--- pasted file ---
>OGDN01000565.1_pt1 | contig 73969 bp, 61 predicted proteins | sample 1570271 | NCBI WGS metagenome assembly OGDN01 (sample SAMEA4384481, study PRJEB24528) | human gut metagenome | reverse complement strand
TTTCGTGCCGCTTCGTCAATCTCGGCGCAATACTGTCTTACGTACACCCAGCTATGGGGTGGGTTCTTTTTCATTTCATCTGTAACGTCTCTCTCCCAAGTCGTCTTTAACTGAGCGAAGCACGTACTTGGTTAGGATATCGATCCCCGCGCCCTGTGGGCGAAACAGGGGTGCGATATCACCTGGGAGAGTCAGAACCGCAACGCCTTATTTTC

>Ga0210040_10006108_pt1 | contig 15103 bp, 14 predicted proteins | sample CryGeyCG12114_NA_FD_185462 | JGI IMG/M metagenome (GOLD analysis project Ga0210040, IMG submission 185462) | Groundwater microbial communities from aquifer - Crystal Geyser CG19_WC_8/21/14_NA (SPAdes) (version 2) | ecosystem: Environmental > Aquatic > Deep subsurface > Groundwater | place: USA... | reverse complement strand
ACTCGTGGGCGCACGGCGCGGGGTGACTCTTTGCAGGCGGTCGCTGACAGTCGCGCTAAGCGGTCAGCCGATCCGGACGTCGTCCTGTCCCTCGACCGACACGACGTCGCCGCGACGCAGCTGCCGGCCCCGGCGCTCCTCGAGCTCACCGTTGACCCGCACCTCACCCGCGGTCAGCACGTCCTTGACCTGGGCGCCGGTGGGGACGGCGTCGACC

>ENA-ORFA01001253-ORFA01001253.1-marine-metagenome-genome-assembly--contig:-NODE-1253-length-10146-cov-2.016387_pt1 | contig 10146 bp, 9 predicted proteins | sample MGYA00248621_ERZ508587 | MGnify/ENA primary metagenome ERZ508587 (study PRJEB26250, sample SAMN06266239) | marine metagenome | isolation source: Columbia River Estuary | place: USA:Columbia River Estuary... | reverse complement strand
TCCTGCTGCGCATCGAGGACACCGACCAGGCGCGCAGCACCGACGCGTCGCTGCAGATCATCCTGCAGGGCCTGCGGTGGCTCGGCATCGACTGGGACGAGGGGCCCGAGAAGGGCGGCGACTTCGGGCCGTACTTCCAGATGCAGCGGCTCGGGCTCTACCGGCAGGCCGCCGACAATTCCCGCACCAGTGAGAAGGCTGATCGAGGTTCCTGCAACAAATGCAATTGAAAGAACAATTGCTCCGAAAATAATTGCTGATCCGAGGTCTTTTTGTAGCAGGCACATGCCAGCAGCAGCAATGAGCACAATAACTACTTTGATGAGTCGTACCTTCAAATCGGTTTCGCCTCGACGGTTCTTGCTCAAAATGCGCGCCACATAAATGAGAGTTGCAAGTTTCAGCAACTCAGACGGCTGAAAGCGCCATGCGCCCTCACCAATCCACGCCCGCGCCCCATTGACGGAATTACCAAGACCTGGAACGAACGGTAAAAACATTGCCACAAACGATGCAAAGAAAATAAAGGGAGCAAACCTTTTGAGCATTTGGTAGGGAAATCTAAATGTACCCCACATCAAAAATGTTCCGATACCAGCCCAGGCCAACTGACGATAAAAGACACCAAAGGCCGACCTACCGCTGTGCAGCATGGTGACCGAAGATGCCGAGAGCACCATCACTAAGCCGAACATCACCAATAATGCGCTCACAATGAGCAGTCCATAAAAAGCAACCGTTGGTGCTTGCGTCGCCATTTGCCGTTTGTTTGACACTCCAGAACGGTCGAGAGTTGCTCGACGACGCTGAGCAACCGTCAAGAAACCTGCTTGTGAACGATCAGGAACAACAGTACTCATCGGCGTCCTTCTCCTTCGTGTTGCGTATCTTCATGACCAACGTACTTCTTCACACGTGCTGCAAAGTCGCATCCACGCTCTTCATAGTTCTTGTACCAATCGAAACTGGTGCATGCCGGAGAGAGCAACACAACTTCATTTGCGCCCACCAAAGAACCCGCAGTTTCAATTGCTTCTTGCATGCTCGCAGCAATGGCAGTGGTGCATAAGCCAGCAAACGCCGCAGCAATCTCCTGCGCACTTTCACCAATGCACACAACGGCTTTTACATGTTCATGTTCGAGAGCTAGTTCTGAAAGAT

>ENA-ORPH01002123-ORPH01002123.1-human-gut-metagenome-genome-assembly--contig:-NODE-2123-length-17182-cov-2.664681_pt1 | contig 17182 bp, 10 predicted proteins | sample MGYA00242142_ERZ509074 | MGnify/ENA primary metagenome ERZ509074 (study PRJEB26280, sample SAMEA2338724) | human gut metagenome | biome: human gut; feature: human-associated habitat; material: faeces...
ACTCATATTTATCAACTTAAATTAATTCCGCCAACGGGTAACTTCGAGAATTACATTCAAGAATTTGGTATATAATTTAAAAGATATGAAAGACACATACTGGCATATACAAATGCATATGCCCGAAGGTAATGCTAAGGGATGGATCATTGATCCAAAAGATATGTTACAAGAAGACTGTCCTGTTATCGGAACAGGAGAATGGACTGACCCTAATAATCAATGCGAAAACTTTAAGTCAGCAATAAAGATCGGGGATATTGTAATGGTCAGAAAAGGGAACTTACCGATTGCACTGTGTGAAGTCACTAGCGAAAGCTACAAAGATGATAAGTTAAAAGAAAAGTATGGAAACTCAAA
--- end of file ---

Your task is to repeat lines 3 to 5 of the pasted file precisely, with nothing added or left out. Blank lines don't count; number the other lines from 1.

>Ga0210040_10006108_pt1 | contig 15103 bp, 14 predicted proteins | sample CryGeyCG12114_NA_FD_185462 | JGI IMG/M metagenome (GOLD analysis project Ga0210040, IMG submission 185462) | Groundwater microbial communities from aquifer - Crystal Geyser CG19_WC_8/21/14_NA (SPAdes) (version 2) | ecosystem: Environmental > Aquatic > Deep subsurface > Groundwater | place: USA... | reverse complement strand
ACTCGTGGGCGCACGGCGCGGGGTGACTCTTTGCAGGCGGTCGCTGACAGTCGCGCTAAGCGGTCAGCCGATCCGGACGTCGTCCTGTCCCTCGACCGACACGACGTCGCCGCGACGCAGCTGCCGGCCCCGGCGCTCCTCGAGCTCACCGTTGACCCGCACCTCACCCGCGGTCAGCACGTCCTTGACCTGGGCGCCGGTGGGGACGGCGTCGACC

>ENA-ORFA01001253-ORFA01001253.1-marine-metagenome-genome-assembly--contig:-NODE-1253-length-10146-cov-2.016387_pt1 | contig 10146 bp, 9 predicted proteins | sample MGYA00248621_ERZ508587 | MGnify/ENA primary metagenome ERZ508587 (study PRJEB26250, sample SAMN06266239) | marine metagenome | isolation source: Columbia River Estuary | place: USA:Columbia River Estuary... | reverse complement strand